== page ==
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Investigating microscopic haematuria in blunt abdominal trauma
  1. Fiona Saunders, Specialist Registrar,
  2. Jon Argall, Senior Clinical Fellow

    Abstract

    A short cut review was carried out to establish whether it is necessary to carry out further imaging in order to identify clinically significant renal injury in patients with microscopic haematuria after blunt abdominal trauma. Altogether 57 papers were found using the reported search, of which 10 presented the best evidence to answer the clinical question. The author, date and country of publication, patient group studied, study type, relevant outcomes, results and study weaknesses of these best papers are tabulated. A clinical bottom line is stated.

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    Report by Fiona Saunders,Specialist RegistrarSearch checked by Jon Argall, Senior Clinical Fellow

    Clinical scenario

    A patient presents to the emergency department following a road traffic accident. He is found to have loin pain and tenderness and microscopic haematuria on dipstick testing. He is not hypotensive and has no other major injuries. You wonder whether radiological imaging is necessary to exclude significant injury to the renal tract?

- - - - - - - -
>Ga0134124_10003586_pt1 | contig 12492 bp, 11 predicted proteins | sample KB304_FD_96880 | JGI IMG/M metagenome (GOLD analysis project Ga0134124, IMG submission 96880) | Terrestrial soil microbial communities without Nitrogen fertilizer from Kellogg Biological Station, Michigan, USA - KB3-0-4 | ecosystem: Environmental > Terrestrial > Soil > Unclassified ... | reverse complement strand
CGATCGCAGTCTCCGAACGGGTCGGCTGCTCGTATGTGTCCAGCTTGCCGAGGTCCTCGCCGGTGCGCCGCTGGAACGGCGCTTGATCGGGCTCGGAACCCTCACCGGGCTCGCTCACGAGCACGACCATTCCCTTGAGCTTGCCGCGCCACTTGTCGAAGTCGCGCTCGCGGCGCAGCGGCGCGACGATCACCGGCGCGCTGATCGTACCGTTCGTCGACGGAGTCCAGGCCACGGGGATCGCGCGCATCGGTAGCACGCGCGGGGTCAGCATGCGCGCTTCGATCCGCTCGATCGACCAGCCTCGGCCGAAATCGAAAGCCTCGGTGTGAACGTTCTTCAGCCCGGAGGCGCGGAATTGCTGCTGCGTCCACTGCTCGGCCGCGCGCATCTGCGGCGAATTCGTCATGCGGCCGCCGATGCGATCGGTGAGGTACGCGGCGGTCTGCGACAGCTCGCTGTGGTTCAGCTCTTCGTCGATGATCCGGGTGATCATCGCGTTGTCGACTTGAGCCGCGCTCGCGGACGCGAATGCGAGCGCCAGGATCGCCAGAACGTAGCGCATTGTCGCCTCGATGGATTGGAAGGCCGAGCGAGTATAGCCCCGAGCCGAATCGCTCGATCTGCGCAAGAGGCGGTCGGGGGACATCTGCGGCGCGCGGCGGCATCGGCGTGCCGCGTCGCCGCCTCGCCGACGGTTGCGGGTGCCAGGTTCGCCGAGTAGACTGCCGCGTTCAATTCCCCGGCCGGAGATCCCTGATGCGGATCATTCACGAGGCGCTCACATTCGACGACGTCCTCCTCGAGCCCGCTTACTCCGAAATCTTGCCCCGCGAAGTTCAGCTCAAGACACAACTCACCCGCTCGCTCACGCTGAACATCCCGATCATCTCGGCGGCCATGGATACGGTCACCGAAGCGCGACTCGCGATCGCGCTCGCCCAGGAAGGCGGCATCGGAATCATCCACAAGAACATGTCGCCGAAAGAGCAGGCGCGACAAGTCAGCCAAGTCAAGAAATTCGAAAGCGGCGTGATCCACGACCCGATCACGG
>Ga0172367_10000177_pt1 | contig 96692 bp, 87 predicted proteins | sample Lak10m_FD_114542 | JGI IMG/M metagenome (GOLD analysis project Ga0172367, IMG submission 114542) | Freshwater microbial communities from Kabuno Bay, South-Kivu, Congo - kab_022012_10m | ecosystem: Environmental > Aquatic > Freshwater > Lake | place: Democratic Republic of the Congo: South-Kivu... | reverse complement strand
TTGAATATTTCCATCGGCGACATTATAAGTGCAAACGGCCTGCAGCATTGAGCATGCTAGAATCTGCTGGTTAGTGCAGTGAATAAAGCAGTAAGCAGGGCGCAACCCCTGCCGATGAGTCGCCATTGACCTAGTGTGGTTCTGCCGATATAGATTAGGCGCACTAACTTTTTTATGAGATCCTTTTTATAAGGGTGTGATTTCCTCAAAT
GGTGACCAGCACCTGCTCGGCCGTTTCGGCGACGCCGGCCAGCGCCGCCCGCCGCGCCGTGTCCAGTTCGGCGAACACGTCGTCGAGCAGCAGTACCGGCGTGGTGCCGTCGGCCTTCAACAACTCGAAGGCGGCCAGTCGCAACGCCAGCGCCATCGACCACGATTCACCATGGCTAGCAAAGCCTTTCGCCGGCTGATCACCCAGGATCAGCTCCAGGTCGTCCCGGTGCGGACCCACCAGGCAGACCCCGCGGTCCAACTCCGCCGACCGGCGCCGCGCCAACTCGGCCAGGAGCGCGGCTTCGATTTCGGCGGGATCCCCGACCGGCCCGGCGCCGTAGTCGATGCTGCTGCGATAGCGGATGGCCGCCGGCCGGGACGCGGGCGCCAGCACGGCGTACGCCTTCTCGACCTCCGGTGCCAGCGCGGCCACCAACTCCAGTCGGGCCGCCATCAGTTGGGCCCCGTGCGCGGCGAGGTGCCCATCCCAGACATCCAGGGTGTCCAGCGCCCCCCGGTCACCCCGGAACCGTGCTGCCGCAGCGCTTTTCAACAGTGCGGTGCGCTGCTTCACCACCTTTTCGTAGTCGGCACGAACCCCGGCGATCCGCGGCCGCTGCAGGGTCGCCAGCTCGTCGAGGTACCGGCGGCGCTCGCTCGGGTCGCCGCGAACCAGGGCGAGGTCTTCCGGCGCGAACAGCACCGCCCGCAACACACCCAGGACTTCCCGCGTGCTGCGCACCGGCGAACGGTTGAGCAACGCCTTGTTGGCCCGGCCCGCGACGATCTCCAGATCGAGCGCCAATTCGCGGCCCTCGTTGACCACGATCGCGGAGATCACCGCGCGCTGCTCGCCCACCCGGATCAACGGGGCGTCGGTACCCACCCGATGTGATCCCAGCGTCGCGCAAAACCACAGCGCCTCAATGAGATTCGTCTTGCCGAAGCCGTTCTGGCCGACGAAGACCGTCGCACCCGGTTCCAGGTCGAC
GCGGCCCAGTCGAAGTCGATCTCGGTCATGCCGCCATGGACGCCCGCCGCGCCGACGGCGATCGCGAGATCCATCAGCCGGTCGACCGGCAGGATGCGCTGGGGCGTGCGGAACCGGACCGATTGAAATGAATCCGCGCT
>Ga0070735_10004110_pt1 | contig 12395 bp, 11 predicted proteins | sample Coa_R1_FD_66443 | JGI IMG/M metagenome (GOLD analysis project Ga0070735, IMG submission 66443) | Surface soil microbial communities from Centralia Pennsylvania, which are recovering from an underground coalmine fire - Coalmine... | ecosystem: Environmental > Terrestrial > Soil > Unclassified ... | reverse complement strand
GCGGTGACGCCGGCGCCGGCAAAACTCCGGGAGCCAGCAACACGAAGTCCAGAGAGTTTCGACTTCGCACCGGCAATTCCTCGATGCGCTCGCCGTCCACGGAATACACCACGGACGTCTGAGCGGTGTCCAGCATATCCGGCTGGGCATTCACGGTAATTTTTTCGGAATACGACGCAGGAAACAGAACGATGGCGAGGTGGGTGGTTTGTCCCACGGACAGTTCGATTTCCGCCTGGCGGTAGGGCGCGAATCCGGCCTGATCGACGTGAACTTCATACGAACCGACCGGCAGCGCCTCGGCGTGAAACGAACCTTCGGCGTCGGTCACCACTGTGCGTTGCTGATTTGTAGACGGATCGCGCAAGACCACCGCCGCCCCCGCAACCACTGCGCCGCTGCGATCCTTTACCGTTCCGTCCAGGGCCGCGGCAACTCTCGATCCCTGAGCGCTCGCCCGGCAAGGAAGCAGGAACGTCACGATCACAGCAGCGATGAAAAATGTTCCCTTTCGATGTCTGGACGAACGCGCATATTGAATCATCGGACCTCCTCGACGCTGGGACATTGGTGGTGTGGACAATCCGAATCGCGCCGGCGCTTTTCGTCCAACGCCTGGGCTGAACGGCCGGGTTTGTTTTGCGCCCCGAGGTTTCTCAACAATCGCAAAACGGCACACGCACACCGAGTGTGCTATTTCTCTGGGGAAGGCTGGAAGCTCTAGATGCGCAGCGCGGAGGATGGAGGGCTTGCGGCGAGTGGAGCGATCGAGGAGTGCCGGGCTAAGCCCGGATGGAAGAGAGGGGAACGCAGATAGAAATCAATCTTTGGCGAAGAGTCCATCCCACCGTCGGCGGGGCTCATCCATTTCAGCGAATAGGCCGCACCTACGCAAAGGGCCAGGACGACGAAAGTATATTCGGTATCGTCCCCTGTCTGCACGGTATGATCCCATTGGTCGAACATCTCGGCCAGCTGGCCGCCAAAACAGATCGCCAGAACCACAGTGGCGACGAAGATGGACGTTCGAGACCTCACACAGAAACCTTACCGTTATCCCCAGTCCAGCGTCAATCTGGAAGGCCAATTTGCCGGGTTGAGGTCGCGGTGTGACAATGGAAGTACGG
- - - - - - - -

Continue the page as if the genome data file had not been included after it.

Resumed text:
Three part question

    [In adults with microscopic haematuria after blunt abdominal trauma] is [radiological imaging necessary] to [identify clinically significant renal injury]?

    Search strategy

    Medline 1966–10/01 using the OVID interface, Embase 1988–10/01. [exp haematuria OR haematuria.mp] AND microscopic.mp AND trauma$.mp

    Search outcome

    Altogether 55 publications identified, 15 of these have direct relevance to the three part question. A further two relevant papers were referenced in these. Of these 17 papers 10 were of sufficient quality for inclusion (see table 1).

    Table 1

    Comment(s)

    Numerous retrospective and prospective diagnostic cohort studies attempt to answer the same question. Many are of a high standard and large size. Only those in which the whole cohort underwent diagnostic imaging have been included. Most measured the same variables and used comparable definitions of significant renal injury. Combining the data from the included studies there are 2302 cases of microscopic haematuria after blunt abdominal trauma, in patients who were not shocked and had no major associated injuries. Of these one had a clinically significant renal injury.

    CLINICAL BOTTOM LINE

    Radiological imaging of the renal tract is not indicated in adults with microscopic haematuria after blunt abdominal trauma, provided they are not shocked and have no major associated injuries.

    Report by Fiona Saunders,Specialist RegistrarSearch checked by Jon Argall, Senior Clinical Fellow

    References

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